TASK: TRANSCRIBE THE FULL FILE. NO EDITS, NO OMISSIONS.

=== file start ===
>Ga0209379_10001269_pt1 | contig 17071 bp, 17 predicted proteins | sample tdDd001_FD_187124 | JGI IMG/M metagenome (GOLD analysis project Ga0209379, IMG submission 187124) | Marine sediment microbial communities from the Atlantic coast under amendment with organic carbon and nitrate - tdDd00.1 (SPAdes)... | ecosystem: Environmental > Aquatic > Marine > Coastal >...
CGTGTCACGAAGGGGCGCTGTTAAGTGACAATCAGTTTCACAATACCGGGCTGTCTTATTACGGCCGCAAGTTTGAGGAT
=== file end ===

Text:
>Ga0209379_10001269_pt1 | contig 17071 bp, 17 predicted proteins | sample tdDd001_FD_187124 | JGI IMG/M metagenome (GOLD analysis project Ga0209379, IMG submission 187124) | Marine sediment microbial communities from the Atlantic coast under amendment with organic carbon and nitrate - tdDd00.1 (SPAdes)... | ecosystem: Environmental > Aquatic > Marine > Coastal >...
CGTGTCACGAAGGGGCGCTGTTAAGTGACAATCAGTTTCACAATACCGGGCTGTCTTATTACGGCCGCAAGTTTGAGGAT